US Tourism in Cuba And Its Consequences – By Anthony Hayslett

26 Sep

Having experienced the large influx of US tourism to Cuba and particularly to Havana in the last few years myself, I asked a good US friend for his opinion of the consequences it has had – along with the increased influx of other tourists from Europe and elsewhere – trying to see Cuba “before the US tourist invasion”.

Here is Anthony’s opinion :

When Americans think of Cuba, we think of an exotic, mysterious, and forbidden place. It is ironic that one of the countries we most often wonder about is also one of the closest. Cuba is 90 miles off the coast of Florida, but tourism has been off limits for over 50 years.

With the relaxation of travel restrictions by President Obama, it is no wonder that a record number of Americans have been flocking to Cuba.

In 2016, over 600,000 Americans travelled to Cuba. Tourism is up all across Cuba, and it is not just all Americans visiting. There were 4 million people who visited Cuba in 2016, and they are projecting even more for 2017. With so many people visiting Cuba, this has brought about certain changes, and not all of them have been good.

I can’t write about all the complexities with the vast number of tourists and American tourism to Cuba, but I would like to write a little of what I have seen in the short time I have been travelling to Cuba.

It’s amazing the changes I have seen take place in a year, especially with regards to prices in Havana. Prices in Havana are up all across the board. Taxis, hotels, paladares (privately run restaurants), casa particulares, cigars are just a small example of places where prices have risen dramatically. Let me give a few examples.

My last trip to Havana, I went to a paladar that was recommended to me by a good friend. He raved about the pork chops they ordered in February. In February, the price of the pork chops was 9 CUC. Imagine my surprise to find out those same pork chops were 23 CUC in July! That is roughly a 255% increase.

Another example is a casa particular I looked at renting last November. The price for the 3BR/3BA casa was 150 CUC per night. That same casa increased their price to 220 CUC per night.

That’s still a relative bargain compared to what the hotels in Havana are charging. In February, The Saratoga was charging 650 CUC per night and the Melia Habana was charging more than 550 CUC. That’s more than a 700% increase in the last 10 years.

Even cigars are not immune to increased prices.

There’s a farm in San Juan that I like to buy custom rolled cigars from. In February 2016 they were 5 CUC a cigar. Fast forward to Feb 2017 and they increased to 8 CUC and then prices were increased again in May to 10 CUC.

The demands placed by the surge of tourism has also impacted the Cuban people. I am all for American dollars making their way into Cuban hands. It’s great that owners of casa particulares, paladares, taxi drivers, servers in paladares, and a host of others involved in the tourism industry have seen such a boom in business. They are able to make more money than ever, but there is also a flip side to that. What about those Cubans not involved in the tourism sector who only make 20 to 30 CUC a month?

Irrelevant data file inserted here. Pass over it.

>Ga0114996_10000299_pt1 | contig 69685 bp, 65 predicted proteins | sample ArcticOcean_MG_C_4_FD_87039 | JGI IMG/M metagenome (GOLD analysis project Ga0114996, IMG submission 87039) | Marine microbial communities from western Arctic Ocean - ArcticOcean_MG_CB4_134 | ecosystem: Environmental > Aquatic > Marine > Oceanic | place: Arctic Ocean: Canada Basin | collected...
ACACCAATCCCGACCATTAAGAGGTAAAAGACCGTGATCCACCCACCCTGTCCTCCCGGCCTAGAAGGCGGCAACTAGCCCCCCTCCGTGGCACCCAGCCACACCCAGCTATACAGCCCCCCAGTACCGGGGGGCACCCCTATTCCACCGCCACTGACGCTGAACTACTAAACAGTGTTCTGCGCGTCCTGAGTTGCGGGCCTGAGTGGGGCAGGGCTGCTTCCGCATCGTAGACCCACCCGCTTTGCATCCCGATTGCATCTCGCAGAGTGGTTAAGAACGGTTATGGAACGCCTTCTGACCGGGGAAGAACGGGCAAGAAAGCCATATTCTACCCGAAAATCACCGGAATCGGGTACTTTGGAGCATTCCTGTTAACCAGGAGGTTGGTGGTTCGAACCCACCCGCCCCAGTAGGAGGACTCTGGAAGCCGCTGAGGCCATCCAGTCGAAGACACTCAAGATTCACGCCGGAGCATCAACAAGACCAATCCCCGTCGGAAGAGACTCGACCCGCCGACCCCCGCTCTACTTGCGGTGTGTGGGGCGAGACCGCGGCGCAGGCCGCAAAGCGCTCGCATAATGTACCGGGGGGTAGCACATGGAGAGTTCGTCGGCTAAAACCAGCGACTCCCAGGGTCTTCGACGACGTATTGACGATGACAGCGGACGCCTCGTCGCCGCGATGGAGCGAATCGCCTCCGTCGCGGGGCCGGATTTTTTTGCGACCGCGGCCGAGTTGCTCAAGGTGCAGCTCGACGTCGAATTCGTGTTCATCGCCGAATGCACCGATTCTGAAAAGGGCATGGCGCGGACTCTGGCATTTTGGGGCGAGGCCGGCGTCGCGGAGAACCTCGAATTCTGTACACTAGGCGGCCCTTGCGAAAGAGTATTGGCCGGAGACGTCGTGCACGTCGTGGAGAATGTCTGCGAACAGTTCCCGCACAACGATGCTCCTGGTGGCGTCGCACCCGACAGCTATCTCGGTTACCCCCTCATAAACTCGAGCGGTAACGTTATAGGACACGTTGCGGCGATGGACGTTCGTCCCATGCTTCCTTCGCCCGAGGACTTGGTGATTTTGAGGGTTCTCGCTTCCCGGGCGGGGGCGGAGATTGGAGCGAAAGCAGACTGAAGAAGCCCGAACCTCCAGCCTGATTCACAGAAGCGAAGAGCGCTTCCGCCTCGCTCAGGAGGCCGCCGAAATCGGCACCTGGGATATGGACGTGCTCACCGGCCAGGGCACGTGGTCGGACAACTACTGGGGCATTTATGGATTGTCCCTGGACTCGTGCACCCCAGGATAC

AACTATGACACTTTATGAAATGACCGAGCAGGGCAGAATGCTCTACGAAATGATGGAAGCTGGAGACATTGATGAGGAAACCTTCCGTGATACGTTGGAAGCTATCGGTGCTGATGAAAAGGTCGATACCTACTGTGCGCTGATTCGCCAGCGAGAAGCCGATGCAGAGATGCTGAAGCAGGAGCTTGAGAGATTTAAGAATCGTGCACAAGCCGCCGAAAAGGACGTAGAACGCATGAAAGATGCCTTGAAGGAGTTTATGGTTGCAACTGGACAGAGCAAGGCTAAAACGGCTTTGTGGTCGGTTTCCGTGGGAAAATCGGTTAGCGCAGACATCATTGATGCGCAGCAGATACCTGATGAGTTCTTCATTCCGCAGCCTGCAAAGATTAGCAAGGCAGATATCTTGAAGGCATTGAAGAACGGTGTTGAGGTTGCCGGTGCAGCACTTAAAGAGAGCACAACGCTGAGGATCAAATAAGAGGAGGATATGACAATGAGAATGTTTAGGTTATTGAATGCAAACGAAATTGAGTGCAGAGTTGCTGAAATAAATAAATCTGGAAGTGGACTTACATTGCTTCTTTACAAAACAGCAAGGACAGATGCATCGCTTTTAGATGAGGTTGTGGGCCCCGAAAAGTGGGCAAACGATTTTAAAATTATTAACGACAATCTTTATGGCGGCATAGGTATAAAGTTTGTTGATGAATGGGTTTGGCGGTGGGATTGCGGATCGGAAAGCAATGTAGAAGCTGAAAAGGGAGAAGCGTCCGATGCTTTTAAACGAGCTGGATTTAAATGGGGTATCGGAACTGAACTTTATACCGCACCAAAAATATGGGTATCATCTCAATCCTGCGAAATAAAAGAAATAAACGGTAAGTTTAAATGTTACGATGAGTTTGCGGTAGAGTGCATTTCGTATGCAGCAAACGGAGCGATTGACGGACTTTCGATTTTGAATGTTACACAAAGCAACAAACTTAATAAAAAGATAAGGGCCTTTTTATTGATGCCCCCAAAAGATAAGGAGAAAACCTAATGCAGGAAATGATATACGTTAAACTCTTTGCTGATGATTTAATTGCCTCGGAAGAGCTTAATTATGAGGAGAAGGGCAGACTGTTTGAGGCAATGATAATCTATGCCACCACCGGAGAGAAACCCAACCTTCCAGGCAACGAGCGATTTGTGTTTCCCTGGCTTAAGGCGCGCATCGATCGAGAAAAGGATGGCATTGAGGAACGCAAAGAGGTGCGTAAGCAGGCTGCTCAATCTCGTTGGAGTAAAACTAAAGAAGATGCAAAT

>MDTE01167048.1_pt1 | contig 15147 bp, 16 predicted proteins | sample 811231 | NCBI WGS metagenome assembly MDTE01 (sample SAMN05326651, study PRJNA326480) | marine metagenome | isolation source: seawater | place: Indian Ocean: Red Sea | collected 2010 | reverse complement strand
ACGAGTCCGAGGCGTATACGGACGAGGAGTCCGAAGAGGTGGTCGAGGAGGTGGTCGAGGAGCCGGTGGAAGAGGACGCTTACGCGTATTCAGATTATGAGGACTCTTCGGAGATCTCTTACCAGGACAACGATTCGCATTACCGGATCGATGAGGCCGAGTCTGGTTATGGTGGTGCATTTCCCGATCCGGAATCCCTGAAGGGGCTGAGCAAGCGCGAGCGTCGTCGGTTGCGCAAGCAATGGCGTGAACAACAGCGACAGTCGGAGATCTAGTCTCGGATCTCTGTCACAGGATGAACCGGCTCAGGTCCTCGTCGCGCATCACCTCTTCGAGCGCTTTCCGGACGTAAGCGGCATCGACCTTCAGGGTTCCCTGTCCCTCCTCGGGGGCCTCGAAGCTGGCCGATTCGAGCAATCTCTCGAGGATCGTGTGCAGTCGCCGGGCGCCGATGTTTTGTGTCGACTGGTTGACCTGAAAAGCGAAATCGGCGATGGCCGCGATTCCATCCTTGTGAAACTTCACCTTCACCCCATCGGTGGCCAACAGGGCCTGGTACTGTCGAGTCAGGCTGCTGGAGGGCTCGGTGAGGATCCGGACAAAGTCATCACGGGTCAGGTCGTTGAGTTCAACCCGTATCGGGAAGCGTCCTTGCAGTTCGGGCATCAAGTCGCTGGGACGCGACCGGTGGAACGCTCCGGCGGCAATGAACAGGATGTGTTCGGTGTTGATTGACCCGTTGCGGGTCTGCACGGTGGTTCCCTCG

For them, they have seen rising prices for food and the everyday items that they need like toilet paper. How are they to cope? With the shortage of food and other supplies, prices will only continue to rise making it even more impossible for the Cuban people to procure what they need.

The increased number of Americans and other tourists have also impacted my enjoyment of Havana. Hotel rooms and casa particulares are being booked so fast now. It was a real struggle trying to find a suitable casa my last trip. Restaurants and entertainment establishments are more crowded than ever with long wait lines in some places.

I love Cuba and the Cuban people and nothing makes me happier than spending time with normal, every day Cubans while smoking a fantastic Cuban cigar.

With the vast number of Americans coming to Havana, the places I used to enjoy are now being overrun by tourists. I am seeing so many tour buses filled with Americans visiting the tobacco farms and restaurants I love.

I had a negative experience at my favourite restaurant in Havana. I was there with my girlfriend having a wonderful time, and then the tour buses pulled up. Americans and Canadians were all over the place drinking and being loud and obnoxious. They kept bumping into me and my girlfriend while we were seated trying to eat dinner until I finally decided to just leave.

That is just one experience but it happens more and more. They come to Cuba, and they try to turn what is uniquely Cuban into something American. If I wanted the experience of something American, I could just stay home.

I can’t explain the number of times I have had fellow Americans complaining of my cigar smoke in public places like paladares.

I have a suggestion to some of my fellow Americans. If you are uncomfortable with smoke, then don’t come to the cigar capital of the world.

Cuba has gotten in my blood and soul. There’s not a day that goes by where I don’t wish I’m in Cuba. I can’t wait to go back and am counting down the days to my next trip in November.

Anthony Hayslett

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